Michael Pye, The Edge of the World:

…We’ve seen how plague became the reason, just like terrorism today, for social regulation, for saying how children must behave, for taking away a worker’s right to choose what work he wanted, for deciding which of the poor are worthy of help and which are just wastrels. Plague enforced frontiers that were otherwise wonderfully insecure, and made our movements and travels conditional. It helped make the state a physical reality, and give it ambitions.



Last, next.

52: Shenandoah (Maple)
53: Clandestine (A)

(I apparently missed taking a succession picture of 51 to 52.)

Maple, Clandestine

Last, next.

50: Shenandoah (Birch)
51: Shenandoah (Oak)

Birch, Oak

William the Silent:

One need not hope in order to undertake, nor succeed in order to persevere.


Last, next.

49: MN Red
50: Shenandoah (Birch)

Red, Birch

Being shy, an introvert, an HSP, and having social anxiety are four quite distinct (if sometimes related and overlapping) states.

Using the term “introvert” to refer to all four does a disservice to each, and can be confusing to folks who are none, or only one, of these.

And none of them are the same as being “anti-social.”

On Morning Pages


Joyce asked about morning pages. Turns out I’m feeling chatty this morning. So.

Despite some big differences in goal and method, I think of morning pages as a focussed subset of journalling, so I believe there’s considerable overlap in how to build each into a habit.

I’ve been journalling fairly consistently for about twenty years (and sporadically for some years before that). From late 1999 to early 2004, I exclusively used an ongoing Tex-Edit Plus document on my Mac. In 2004, I transitioned over to a notebook & pen/pencil, and I’ve been all-longhand ever since.

About four or five years ago (right around the time I first learned of morning pages, actually), I split it into morning page “journaling” with a “logbook” in the evenings. I started the “logbook” because I was getting frustrated that my journal entries were often derailed by dwelling too much on all sorts of daily “surface” things (what I ate, what I did, where I went). Instead of seeing the daily stuff as a distraction from writing about the “important” things, I honored it by giving it a separate braindump all to itself.

This gave me permission to skip over all that quotidian stuff as I journalled, and to move onto the next “layer” down – opinions, impressions, preoccupations, fears, rants, etc.

The therapeutic aspect of morning pages is at least partly about giving those “inner characters” of your psyche – the ones with the uncomfortable, unpopular, or fragile opinions – a chance to have their say in a safe, contained space. This can be very hard, and the “rest” of you may put up a lot of resistance — like wanting to give up simply because you “can’t” make it to three pages, or your handwriting is too “ugly,” or any of a million other excuses…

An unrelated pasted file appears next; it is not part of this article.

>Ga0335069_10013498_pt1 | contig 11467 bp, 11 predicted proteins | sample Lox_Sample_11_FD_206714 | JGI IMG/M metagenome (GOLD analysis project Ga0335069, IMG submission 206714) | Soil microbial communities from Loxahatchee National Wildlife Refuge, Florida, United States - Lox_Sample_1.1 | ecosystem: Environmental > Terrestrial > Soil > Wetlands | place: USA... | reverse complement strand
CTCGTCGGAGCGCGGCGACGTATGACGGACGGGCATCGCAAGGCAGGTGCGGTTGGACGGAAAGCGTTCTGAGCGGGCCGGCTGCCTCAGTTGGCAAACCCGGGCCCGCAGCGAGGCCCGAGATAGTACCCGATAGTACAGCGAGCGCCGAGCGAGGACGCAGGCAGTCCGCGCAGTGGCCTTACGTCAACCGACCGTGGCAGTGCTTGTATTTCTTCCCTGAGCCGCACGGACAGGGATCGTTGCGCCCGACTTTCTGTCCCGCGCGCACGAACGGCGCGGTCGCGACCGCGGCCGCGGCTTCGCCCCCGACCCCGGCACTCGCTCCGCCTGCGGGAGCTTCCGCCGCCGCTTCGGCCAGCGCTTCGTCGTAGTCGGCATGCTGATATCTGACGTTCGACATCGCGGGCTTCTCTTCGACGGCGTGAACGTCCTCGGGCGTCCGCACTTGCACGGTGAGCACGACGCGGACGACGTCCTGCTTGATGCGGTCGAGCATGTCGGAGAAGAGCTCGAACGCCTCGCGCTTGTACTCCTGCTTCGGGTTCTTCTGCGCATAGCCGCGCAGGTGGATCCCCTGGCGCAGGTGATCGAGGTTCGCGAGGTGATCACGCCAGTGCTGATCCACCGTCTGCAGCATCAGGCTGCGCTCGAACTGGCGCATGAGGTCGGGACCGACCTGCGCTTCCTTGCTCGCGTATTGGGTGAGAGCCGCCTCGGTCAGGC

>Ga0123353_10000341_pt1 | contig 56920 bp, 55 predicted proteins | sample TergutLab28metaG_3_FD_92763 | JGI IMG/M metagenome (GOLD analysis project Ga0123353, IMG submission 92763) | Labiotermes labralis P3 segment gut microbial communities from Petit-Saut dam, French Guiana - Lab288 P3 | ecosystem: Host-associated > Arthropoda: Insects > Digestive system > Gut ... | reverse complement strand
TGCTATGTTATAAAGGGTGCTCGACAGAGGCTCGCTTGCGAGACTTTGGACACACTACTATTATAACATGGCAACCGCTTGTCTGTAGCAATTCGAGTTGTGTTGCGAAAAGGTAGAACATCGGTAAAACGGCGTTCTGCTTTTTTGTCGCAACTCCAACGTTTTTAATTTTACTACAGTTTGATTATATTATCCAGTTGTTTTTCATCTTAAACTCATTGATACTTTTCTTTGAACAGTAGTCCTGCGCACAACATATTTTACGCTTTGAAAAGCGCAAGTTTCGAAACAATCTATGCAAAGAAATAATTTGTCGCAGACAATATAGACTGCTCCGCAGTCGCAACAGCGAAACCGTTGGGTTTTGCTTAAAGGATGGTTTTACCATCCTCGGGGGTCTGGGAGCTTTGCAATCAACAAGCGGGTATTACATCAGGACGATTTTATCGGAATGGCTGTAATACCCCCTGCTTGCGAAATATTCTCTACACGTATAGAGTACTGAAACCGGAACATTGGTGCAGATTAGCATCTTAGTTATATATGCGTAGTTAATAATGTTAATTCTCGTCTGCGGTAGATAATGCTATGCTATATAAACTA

If you find you’re faced with a lot of internal resistance, Julia Cameron, of the Artist’s Way, suggests deleting the document or shredding the pages right after you finish writing. That way, you have an ironclad retort to the inner voice that’s so peevish about spelling and handwriting, and to the inner voice that’s worried that anyone will see your horrible terrible shameful thoughts.

I try to be very forgiving of the “rules.” The original Artist’s Way morning pages are supposed to be three pages, longhand, period. Well, sure. But as Robertson Davies says, “Forgive yourself for being a human creature.”

Habits are often built from whatever’s already convenient and easily available (that’s why most habits are “bad” habits). So if an iPad keyboard is more convenient than a moleskine and a pen, then okay. And if you find you have a 10- or 20-minute block of time right before bed rather than in the morning, then go for it. If you don’t always write three whole pages, that’s okay, too.

Make it your own, let it be what it needs to be, rather than what you’ve been told it’s supposed to be.

If a thing is worth doing, it’s worth doing badly.

How Mad Men Should Have Ended


I still haven’t watched Mad Men all the way through, but my wife has, and her reaction to the finale was very similar to @janwillem’s reaction.

This reminded me of a comment I posted in a long-lost forum or comment thread somewhere, just after the episode had aired and was generating a lot of heated talk, with comparisons to other iconic TV finales. This was my own hot take. Enjoy:


Sounds of a man waking from a bad dream.


Don Draper is in bed next to Suzanne Pleshette.

He looks around room, bewildered.

On the dresser, he sees snow globe with a miniature hospital inside.

Hitman walks in from master bathroom, stepping over many balled-up white socks that spell the word “GOODBYE”.


“It’s a Long Way to Tipperary.”


Some reflections on “When Leaders become Followers”